The Security and Defense Working Group of the U.S.-Georgia Strategic Partnership Commission met on December 6, 2019, in Washington, DC. Both sides recognized the significant advancements in U.S.-Georgia security and defense cooperation. On November 21, 2019, the United States and Georgia signed a new three-year U.S.-Georgia Security Cooperation Framework that reaffirmed the importance of the U.S.-Georgia strategic relationship and prioritized bilateral security cooperation focused on Georgian defense readiness and interoperability. The United States and Georgia have continued to enhance Georgia’s ability to defend its sovereignty and territorial integrity through the Georgia Defense Readiness Program, development of the Combat Training Center, and several other bilateral security cooperation programs. The United States expressed appreciation and deep respect for Georgia’s significant contribution to NATO’s mission in Afghanistan, where Georgia is the top per capita and largest non-NATO contributor to the mission, and recognized the enduring bond between U.S. and Georgian militaries built by shared service.
The United States reiterated support for Georgia’s Euro-Atlantic integration and the 2008 NATO Bucharest Summit decision, reaffirmed at all subsequent summits, that Georgia will become a member of NATO, and reiterated that Georgia’s relationship with the Alliance contains all practical tools to prepare for eventual membership. The United States and Georgia underscored the important role that continued democratic, judicial, and electoral reforms play in NATO’s community of values and in strengthening Georgia’s resilience and deterrence capabilities. Both sides applauded increased NATO-Georgia cooperation. In March 2019, 21 Allies and three partners participated in the successful NATO-Georgia exercise. In 2019, both the North Atlantic Council and NATO’s Military Committee visited Georgia. Both sides emphasized deepening NATO-Georgia cooperation on Black Sea security as decided at the 2018 NATO Brussels Summit and the Washington NATO Foreign Ministerial in April 2019. Both sides welcomed the joint decision by NATO and Georgia to refresh the Substantial NATO-Georgia Package, which advances Georgia’s preparations for NATO membership. Parties agreed that a focus on practical NATO-Georgia cooperation will benefit both Georgia and the Alliance.
The United States condemned the Russian occupation of Georgia’s Abkhazia and South Ossetia/Tskhinvali regions and stressed the United States’ unwavering support for Georgia’s sovereignty, independence, and territorial integrity within its internationally recognized borders. Georgia provided an update on ongoing violations of its territorial integrity, including attempted expansion of the occupied area and building of “posts” on territory controlled by the Georgian Government, erection of barbed wire fences and artificial barriers along the administrative boundary line, and continuous closure of “crossing points” with grave humanitarian consequences for conflict-affected people along the administrative boundary line and in the occupied territories. The sides paid special attention to the detention in occupied Georgian territory of Doctor Vazha Gaprindashvili by the authorities in control. The Georgian side presented the “Otkhozoria-Tatunashvili List” as an important part of preventing further ethnically driven violence and human rights abuses in the occupied territories.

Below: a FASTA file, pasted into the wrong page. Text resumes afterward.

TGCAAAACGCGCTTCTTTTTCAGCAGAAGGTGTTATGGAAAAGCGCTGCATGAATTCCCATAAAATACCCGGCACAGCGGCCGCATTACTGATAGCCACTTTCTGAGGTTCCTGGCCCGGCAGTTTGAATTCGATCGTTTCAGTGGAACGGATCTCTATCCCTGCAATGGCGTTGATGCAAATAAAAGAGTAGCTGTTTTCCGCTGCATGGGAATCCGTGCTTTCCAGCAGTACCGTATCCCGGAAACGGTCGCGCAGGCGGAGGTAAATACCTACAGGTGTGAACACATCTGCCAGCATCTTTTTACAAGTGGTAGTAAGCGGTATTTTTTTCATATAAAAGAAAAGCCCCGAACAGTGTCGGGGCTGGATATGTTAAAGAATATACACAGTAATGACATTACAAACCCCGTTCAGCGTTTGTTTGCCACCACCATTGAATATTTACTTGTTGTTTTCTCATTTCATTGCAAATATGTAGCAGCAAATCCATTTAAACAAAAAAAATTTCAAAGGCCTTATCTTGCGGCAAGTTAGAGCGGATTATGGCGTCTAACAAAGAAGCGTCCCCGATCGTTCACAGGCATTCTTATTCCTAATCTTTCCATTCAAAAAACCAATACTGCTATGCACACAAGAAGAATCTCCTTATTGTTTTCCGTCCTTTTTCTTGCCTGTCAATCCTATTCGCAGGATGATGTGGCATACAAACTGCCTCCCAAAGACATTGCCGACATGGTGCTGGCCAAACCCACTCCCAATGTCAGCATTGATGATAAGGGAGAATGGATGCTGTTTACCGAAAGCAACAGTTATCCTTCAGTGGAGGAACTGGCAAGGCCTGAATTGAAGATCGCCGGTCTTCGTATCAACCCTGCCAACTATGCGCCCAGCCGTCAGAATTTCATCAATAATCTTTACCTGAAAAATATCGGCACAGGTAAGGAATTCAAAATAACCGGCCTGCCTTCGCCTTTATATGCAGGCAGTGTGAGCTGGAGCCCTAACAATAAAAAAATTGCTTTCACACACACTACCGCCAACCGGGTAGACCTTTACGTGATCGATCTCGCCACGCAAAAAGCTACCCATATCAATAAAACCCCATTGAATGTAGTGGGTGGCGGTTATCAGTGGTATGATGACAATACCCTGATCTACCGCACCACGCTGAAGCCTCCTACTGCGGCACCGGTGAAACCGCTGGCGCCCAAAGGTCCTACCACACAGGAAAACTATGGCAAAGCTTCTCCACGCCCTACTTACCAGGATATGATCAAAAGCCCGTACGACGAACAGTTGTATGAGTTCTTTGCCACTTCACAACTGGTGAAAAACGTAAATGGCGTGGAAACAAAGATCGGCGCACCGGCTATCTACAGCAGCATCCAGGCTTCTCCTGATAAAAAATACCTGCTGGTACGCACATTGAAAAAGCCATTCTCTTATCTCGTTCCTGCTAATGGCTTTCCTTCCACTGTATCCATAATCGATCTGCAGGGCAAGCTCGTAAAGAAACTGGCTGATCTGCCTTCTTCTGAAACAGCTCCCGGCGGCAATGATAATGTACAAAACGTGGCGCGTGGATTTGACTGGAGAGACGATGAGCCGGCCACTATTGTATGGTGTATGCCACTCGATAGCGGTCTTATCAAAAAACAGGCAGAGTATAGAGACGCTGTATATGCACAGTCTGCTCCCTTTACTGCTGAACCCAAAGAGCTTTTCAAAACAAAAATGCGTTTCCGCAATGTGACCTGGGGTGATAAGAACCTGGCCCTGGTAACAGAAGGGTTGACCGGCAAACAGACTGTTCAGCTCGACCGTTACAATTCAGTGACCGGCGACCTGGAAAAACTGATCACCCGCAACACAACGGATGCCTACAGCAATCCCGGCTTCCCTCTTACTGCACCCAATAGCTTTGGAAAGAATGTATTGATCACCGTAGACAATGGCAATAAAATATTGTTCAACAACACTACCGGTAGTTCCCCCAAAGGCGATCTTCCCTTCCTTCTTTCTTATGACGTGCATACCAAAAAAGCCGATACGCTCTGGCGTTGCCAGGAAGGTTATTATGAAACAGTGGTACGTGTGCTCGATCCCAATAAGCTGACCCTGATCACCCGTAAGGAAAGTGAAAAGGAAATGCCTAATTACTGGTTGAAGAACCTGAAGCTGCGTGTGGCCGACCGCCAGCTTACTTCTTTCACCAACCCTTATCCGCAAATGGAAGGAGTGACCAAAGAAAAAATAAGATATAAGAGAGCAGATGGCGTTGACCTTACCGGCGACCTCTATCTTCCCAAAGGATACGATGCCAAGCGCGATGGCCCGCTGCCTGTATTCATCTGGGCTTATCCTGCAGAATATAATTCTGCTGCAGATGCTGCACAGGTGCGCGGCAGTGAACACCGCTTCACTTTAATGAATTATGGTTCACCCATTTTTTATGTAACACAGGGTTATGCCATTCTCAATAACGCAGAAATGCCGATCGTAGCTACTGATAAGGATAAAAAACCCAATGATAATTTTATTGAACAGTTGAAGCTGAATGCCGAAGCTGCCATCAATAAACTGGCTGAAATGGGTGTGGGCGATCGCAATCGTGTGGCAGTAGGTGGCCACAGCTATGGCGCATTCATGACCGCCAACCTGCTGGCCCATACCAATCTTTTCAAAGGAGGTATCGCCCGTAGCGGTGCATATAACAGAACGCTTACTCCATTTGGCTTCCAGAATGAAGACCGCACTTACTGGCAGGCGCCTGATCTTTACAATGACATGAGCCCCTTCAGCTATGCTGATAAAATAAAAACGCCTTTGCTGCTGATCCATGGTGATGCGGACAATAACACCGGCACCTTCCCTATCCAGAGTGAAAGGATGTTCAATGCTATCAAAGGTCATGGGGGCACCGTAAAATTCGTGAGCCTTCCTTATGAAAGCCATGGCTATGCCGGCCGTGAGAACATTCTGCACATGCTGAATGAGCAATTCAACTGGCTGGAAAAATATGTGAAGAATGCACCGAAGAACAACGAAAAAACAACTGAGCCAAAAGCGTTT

Both sides remain committed to a peaceful resolution of the Russia-Georgia conflict. The United States and Georgia again urge Russia to fulfill all of its obligations under the August 12, 2008 Ceasefire Agreement, including withdrawing its forces to pre-war positions and providing free access for humanitarian assistance to the occupied territories, and to reverse the recognition of so-called independence of the Georgian regions of Abkhazia and Tskhinvali region/South Ossetia.
Georgia provided an update on institutionalizing parliamentary oversight of its defense and security sectors and improving its national security decision-making coordination through Georgia’s new National Security Council. The United States stressed the importance of operating national security and law enforcement agencies with deliberate strategic vision and effective civilian oversight.
The United States and Georgia expressed a commitment to strengthening Black Sea security cooperation, including through the multilateral Maritime Domain Awareness program and in line with NATO-Georgia cooperation in the Black Sea region. In this context, the parties noted the importance of Georgia’s Joint Maritime Operations Center (JMOC), as well as other initiatives. Both sides focused on increasing U.S.-Georgia cyber security cooperation, particularly in light of the October 28 cyberattack in Georgia. Georgia reported on the development of its new National Cybersecurity Strategy, and the United States expressed interest in engaging with Georgia through a whole-of-government approach to support Georgia’s cybersecurity efforts. The United States also exchanged views on extensive U.S.-Georgia cooperation on law enforcement issues, border security, and counterterrorism.